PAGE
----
Each language has a few words that cannot easily be translated, and the Danish language is no exception. Danish is in general not as colorful and full of nuances as English. I often find when translating from English to Danish that some of the emotions are “lost in translation” simply because Danish does not have the equivalent word or expression. However, there is one word that can simply be deemed as the “white elephant” of the Danish language. People, who may otherwise not speak Danish oftentimes know the word, simply from hearing about Danish culture. The word is “hygge” and is pronounced like [hue-gah]. This one word is the epitome of the Danish culture – and it is the reason (or one of them) why Danes are the happiest people in the world!
“Hygge” is used to describe something cozy and comfortable. It is a state of mind as much as it is an experience. “Hygge” sums up the mood and ambiance of a situation. Oftentimes “hygge” is experienced during the cold Danish winter evenings when candles are lit on the coffee table, a good movie is on the TV and you are cuddled on the couch next to your loved one. “Hygge” is the feeling you get during the holidays when your house is full of family, traditions and all the right ingredients to make memories that last a life time. “Hygge” is going for a walk on a warm summer day, stopping by the ice cream shop by the fjord to get a homemade cone while you watch the big sailboats.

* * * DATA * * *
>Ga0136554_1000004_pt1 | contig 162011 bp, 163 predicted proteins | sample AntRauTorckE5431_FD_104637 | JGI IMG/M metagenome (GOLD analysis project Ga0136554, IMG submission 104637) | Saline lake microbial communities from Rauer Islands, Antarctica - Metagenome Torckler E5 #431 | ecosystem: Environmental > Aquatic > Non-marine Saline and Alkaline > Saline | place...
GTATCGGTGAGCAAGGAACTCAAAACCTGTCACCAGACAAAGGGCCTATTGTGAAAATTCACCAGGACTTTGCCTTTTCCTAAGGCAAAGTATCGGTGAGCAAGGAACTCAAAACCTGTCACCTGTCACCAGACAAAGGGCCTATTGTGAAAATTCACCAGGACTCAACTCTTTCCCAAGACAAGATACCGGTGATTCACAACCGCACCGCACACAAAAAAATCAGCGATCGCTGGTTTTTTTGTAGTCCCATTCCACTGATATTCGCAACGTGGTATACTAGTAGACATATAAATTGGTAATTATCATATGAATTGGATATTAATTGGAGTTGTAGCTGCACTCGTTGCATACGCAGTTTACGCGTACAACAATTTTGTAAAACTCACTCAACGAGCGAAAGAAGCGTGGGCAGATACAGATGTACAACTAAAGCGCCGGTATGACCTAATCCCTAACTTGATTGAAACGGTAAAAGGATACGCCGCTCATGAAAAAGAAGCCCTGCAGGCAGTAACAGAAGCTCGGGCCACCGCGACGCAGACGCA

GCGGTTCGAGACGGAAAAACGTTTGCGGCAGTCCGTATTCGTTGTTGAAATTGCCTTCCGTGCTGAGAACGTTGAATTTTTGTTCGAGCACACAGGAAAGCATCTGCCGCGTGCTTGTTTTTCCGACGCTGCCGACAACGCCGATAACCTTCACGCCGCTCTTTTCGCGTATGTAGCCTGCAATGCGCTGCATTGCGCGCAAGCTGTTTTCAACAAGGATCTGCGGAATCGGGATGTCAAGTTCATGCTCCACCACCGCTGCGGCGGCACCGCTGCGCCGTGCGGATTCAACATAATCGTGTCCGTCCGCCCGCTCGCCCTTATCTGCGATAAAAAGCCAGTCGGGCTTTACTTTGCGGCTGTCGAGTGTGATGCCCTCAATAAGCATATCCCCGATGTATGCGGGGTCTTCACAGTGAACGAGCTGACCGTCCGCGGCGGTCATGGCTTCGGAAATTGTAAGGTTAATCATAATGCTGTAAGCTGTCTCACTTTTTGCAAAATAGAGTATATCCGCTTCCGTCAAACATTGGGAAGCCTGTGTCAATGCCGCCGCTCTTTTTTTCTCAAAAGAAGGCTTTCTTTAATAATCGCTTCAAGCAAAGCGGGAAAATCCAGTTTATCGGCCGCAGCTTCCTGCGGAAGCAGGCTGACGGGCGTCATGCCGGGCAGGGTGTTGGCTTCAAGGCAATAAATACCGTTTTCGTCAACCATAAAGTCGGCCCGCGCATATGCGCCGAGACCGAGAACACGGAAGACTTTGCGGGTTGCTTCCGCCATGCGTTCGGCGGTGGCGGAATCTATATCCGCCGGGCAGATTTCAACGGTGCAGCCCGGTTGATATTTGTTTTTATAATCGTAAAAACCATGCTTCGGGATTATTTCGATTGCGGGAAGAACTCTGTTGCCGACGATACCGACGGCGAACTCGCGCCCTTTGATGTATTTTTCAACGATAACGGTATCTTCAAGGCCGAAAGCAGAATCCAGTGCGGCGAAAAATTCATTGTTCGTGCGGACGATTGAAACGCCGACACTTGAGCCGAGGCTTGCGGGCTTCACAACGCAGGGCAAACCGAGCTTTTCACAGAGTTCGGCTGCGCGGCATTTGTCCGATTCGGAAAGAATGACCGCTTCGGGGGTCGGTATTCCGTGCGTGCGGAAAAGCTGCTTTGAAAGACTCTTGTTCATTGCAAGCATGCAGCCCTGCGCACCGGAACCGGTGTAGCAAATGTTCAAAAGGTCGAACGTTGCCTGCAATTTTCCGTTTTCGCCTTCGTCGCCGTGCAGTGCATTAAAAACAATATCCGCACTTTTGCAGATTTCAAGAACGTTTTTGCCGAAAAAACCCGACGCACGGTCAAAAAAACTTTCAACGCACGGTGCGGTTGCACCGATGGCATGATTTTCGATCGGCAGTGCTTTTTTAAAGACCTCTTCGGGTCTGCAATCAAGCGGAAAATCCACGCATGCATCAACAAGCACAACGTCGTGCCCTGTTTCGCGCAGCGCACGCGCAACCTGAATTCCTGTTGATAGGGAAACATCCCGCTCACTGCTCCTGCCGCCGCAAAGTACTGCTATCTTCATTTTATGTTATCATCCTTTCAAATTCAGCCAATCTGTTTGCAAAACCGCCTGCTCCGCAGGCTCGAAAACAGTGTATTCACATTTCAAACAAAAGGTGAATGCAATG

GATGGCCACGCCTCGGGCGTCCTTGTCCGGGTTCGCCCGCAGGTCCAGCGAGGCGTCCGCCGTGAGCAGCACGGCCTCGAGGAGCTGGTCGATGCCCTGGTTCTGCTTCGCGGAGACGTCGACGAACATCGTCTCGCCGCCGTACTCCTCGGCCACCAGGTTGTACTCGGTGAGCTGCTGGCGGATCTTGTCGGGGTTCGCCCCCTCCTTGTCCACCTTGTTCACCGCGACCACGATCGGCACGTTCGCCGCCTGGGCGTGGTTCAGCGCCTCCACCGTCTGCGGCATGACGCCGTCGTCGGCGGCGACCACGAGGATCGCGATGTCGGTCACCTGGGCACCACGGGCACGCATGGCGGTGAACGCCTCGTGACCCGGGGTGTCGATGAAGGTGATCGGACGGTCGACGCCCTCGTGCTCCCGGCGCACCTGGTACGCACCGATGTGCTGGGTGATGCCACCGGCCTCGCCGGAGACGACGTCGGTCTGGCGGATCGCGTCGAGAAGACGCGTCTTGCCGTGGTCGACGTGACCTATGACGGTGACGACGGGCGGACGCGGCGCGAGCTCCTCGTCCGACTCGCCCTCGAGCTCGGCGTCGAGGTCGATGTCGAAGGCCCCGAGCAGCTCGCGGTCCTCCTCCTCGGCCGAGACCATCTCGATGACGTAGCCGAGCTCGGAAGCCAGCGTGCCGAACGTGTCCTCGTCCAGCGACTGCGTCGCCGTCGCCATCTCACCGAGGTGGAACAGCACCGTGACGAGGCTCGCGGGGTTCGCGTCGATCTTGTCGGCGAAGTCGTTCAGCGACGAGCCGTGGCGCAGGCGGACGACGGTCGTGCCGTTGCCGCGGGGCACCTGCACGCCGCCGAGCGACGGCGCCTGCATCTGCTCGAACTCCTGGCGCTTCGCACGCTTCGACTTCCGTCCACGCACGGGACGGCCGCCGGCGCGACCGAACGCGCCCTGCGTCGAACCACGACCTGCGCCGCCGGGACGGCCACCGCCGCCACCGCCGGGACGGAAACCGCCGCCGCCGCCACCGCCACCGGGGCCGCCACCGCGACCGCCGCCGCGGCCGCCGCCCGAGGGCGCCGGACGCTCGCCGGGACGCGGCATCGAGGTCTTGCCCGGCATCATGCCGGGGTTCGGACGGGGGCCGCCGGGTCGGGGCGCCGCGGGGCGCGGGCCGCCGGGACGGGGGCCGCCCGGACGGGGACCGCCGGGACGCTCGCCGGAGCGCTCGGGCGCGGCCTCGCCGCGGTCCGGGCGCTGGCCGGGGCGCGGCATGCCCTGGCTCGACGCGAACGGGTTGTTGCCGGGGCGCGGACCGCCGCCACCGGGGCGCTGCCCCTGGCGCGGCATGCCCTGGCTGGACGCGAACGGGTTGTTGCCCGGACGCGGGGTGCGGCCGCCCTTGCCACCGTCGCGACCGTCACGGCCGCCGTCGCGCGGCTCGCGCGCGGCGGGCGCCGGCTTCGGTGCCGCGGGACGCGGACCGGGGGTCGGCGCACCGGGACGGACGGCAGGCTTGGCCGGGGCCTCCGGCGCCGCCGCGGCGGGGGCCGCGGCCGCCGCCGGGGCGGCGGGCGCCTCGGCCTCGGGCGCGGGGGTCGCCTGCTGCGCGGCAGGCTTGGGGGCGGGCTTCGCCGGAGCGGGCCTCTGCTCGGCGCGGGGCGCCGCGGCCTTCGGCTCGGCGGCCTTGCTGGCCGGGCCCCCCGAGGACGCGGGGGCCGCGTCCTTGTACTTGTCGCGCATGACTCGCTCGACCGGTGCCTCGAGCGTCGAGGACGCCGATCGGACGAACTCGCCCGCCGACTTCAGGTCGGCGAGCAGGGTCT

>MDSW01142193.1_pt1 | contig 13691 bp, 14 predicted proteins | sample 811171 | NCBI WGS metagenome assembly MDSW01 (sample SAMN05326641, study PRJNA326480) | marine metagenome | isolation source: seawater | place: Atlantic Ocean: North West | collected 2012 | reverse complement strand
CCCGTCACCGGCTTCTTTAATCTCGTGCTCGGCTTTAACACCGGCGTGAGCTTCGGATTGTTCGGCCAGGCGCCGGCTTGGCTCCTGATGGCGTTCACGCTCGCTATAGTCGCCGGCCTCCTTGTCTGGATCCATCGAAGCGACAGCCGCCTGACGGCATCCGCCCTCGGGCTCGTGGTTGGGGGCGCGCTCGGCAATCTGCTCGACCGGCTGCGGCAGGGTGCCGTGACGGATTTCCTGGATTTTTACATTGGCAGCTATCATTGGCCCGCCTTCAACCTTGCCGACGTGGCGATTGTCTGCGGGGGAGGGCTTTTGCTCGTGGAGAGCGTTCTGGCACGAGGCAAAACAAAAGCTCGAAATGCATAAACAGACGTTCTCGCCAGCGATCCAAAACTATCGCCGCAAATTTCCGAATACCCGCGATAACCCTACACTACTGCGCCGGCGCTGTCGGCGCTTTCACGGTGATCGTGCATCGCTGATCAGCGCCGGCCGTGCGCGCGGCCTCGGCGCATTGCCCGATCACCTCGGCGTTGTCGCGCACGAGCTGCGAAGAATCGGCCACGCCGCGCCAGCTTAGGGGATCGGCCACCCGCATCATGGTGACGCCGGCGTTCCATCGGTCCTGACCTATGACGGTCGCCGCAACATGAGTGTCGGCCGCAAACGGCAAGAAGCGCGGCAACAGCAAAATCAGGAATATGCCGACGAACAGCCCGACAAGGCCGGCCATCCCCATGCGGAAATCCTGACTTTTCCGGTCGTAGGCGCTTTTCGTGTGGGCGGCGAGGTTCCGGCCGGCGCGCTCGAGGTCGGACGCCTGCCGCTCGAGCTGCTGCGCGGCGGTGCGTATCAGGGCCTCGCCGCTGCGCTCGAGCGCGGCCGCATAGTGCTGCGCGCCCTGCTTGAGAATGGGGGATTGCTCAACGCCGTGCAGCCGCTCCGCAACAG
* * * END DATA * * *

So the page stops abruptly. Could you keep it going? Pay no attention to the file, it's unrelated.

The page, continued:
The German word “Gemütlichkeit” is almost comparable to “hygge”, as is “coziness” in English. However, using either of those words when translating a situation that is “hyggelig” is ultimately cheating the reader out of the full experience. It is like painting a rainbow using only two colors. “Hygge” is an all-encompassing word for the Danish culture and Danish design. Many of the products made in Denmark are geared towards creating the feeling of “hygge” in the home, office or where ever you share special time with friends and loved ones. You almost have to experience Denmark and Danish culture in person to truly embrace and appreciate the intricacies of this one word: “hygge”.
When I encounter the word “hygge” in a translation piece, I immediately think of the mood, the tone and the ambiance of the situation I am trying to describe. I then know that my most creative and colorful word-smithing abilities will be put to the test. “Hygge” was never meant to be translated. It was meant to be felt.